Banner Banner

November 12, 2021

Prof. Dr. Odej Kao

Scheduling computing tasks can reduce emission

Flexibility is key to the successful integration of variable renewable energy sources into the power grid.  Matching electricity demand to current supply, often referred to as demand-side management, is already practiced by major energy consumers such as warehouse cooling systems and steel production factories. Data centers worldwide also consume large amounts of energy, currently well over 200 terawatt-hours per year. This demand corresponds to approximately 40 percent of the total German energy consumption and is expected to rise further. To reduce the carbon footprint of cloud computing, researchers from the Berlin Institute for the Foundation of Learning and Data (BIFOLD) investigated the potential of shifting delay-tolerant compute workloads, such as batch processing and machine learning jobs, to times where energy can be expected to be green. Their publication “Let’s Wait Awhile: How Temporal Workload Shifting Can Reduce Carbon Emissions in the Cloud,” was now accepted at Middleware’21

Depending on weather conditions and electricity demand, the amount of emissions associated with the consumption of energy from the public power grid fluctuates over time, a metric which is commonly described as carbon intensity. The carbon intensity of the public grid can fluctuate highly during a single day: “In Germany, for example, it is not uncommon that during a sunny day at 1 pm a single kilowatt-hour emits less than 100 gCO2eq (grams of CO2-equivalent greenhouse gases), while the same kilowatt-hour consumed at 6 pm emits more than four times the amount, as the sun sets but demand rises”, explains Philipp Wiesner, PhD student at TU Berlin, working with the BIFOLD researchers Prof. Dr. Odej Kao and Prof. Dr. Lauritz Thamsen. Likewise, the emissions vary between different regions, averaging at 313 gCO2eq/kWh in Germany and only 56 gCO2eq/kWh in France, where most of the energy is generated from nuclear power plants.


Shifting delay-tolerant computational workloads towards times where energy is expected to be clean, can reduce the associated carbon emissions significantly. In their publication Philipp Wiesner and his co-authors Ilja Behnke, Dominik Scheinert, Kordian Gontarska, and Lauritz Thamsen analyzed the potential for exploiting this variability by delaying non-urgent workloads towards times when energy is clean, with the goal to make cloud computing more sustainable. 

They analyzed the power grids of Germany, Great Britain, France and California in 2020 with regards to their carbon intensity. “We then experimentally evaluated different workload shifting scenarios to investigate the influence of time constraints, scheduling strategies, and the accuracy of carbon intensity forecasts”, says Philipp Wiesner. “In contrast to many other researchers, we did not focus on reducing the total amount of energy used but on using energy at the right time – which may vary from region to region.“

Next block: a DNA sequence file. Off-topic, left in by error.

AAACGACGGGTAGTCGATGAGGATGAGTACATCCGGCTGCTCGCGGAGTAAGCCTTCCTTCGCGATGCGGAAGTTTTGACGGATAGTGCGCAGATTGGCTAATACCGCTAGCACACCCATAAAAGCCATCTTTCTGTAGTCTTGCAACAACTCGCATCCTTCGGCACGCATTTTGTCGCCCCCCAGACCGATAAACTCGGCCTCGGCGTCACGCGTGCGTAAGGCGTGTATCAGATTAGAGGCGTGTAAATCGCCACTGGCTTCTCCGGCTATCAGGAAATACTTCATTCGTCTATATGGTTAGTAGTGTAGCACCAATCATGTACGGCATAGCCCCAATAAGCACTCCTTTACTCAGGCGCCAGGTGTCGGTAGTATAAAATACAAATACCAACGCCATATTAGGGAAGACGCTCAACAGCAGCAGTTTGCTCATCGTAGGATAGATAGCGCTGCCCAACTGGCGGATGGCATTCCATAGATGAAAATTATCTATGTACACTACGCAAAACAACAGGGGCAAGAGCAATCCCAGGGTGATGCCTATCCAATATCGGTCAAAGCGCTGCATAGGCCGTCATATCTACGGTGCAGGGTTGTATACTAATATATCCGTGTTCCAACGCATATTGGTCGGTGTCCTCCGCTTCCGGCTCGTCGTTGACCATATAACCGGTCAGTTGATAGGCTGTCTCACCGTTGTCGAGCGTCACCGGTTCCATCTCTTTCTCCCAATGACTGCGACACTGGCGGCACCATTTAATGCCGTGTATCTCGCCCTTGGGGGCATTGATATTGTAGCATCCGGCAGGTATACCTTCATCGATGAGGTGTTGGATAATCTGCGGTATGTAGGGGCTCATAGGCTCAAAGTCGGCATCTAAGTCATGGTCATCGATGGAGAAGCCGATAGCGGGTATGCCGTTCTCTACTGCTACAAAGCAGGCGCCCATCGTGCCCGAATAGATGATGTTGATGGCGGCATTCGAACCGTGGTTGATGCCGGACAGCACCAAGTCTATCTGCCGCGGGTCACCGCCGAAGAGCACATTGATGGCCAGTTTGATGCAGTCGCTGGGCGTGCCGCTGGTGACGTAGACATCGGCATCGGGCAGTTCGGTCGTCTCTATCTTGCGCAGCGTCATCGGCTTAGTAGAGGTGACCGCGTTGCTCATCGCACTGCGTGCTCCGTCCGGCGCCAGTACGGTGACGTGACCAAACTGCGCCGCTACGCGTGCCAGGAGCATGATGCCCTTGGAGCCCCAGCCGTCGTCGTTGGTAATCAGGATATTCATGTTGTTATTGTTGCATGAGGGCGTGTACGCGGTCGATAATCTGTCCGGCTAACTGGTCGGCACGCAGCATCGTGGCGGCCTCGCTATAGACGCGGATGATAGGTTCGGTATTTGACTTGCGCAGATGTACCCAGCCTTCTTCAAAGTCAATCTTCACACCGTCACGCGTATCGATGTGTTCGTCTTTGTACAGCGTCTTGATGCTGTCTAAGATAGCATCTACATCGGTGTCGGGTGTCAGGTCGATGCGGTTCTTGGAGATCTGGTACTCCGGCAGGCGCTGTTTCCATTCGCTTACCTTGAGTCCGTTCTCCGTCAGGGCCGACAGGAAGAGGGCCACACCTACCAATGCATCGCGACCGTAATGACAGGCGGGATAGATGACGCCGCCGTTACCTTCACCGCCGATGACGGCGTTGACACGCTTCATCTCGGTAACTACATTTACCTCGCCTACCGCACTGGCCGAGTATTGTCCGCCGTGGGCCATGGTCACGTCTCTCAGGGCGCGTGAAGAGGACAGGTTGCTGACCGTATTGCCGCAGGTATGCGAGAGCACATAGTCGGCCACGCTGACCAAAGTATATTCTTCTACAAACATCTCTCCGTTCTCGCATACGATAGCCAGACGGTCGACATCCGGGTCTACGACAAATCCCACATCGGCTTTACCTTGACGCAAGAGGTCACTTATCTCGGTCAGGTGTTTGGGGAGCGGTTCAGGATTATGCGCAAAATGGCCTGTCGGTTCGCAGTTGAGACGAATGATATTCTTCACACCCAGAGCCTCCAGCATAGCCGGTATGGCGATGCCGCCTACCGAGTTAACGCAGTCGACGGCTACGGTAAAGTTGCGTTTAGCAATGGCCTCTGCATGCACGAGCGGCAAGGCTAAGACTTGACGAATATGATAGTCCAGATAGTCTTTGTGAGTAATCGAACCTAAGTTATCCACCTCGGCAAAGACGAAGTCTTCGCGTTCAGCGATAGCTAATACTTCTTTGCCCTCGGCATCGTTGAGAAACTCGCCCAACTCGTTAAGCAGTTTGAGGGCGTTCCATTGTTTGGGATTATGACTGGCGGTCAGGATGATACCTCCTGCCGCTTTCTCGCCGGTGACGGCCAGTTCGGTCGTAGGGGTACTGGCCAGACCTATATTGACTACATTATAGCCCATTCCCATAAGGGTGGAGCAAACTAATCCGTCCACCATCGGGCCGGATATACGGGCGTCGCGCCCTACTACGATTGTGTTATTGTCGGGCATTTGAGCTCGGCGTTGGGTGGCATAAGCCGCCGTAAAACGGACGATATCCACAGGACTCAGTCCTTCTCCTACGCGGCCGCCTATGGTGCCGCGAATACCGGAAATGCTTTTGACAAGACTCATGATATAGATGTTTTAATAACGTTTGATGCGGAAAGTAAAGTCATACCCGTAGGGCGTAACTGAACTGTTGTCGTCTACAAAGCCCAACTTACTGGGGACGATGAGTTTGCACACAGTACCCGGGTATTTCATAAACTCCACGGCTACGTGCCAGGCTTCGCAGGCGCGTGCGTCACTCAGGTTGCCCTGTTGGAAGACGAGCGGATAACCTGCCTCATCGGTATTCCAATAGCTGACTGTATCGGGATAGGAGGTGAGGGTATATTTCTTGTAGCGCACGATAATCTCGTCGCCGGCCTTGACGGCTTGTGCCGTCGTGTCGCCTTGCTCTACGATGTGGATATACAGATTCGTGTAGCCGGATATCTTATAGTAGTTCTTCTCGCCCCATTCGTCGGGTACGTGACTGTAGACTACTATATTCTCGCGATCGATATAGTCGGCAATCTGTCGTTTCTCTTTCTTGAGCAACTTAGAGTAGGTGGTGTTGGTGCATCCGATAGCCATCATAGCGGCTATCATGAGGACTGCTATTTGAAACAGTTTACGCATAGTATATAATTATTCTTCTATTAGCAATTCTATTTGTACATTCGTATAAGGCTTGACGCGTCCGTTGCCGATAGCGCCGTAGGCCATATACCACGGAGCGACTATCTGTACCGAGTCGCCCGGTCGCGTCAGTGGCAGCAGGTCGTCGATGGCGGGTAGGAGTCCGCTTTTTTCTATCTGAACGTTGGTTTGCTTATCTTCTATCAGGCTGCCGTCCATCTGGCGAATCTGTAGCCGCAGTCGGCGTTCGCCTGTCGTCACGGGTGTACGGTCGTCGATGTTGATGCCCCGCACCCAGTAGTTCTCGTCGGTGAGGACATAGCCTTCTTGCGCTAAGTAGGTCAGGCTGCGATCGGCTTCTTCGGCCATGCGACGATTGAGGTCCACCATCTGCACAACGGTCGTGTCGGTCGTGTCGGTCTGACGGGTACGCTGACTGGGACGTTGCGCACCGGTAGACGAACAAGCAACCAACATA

Examples for energy-intensive but flexible workloads range from large machine learning jobs and scientific simulations to data processing pipelines and video renderings. A user that issues a machine learning job on a friday 6 pm may not care whether the job is done by 11 pm the same day or monday morning, as long as it is done by the time she returns to her desk to analyze the results.“ However, according to simulations conducted in the research paper, this additional flexibility can already reduce the job’s carbon emissions by 5.7 percent to 8.5 percent, as the carbon intensity is usually lower during weekends. Another category of flexible jobs are periodic batch jobs such as nightly compile jobs, integration tests, database backups or the generation of business reports. While current contracts between service providers and customers promise to always execute such jobs at certain times, they could also provide time windows. The increased flexibility could reduce emissions by up to a third in certain areas” summarizes Philipp Wiesner.

In the media:

New Scientist (November 01, 2021) : Smart scheduling for big computing tasks cuts emissions up to a third

The publication in detail:

Philipp Wiesner, Ilja Behnke, Dominik Scheinert, Kordian Gontarska, Lauritz Thamsen: Let’s Wait Awhile: How Temporal Workload Shifting Can Reduce Carbon Emissions in the Cloud. Middleware 2021, to appear
Preprint [PDF]

Depending on energy sources and demand, the carbon intensity of the public power grid fluctuates over time. Exploiting this variability is an important factor in reducing the emissions caused by datacenters. However, regional differences in the availability of low-carbon energy sources make it hard to provide general best practices for when to consume electricity. Moreover, existing research in this domain focuses mostly on carbon-aware workload migration across geo-distributed data centers, or addresses demand response purely from the perspective of power grid stability and costs.
In this paper, we examine the potential impact of shifting computational workloads towards times where the energy supply is
expected to be less carbon-intensive. To this end, we identify characteristics of delay-tolerant workloads and analyze the potential
for temporal workload shifting in Germany, Great Britain, France, and California over the year 2020. Furthermore, we experimentally evaluate two workload shifting scenarios in a simulation to investigate the influence of time constraints, scheduling strategies, and the accuracy of carbon intensity forecasts. To accelerate research in the domain of carbon-aware computing and to support the evaluation of novel scheduling algorithms, our simulation framework and datasets are publicly available.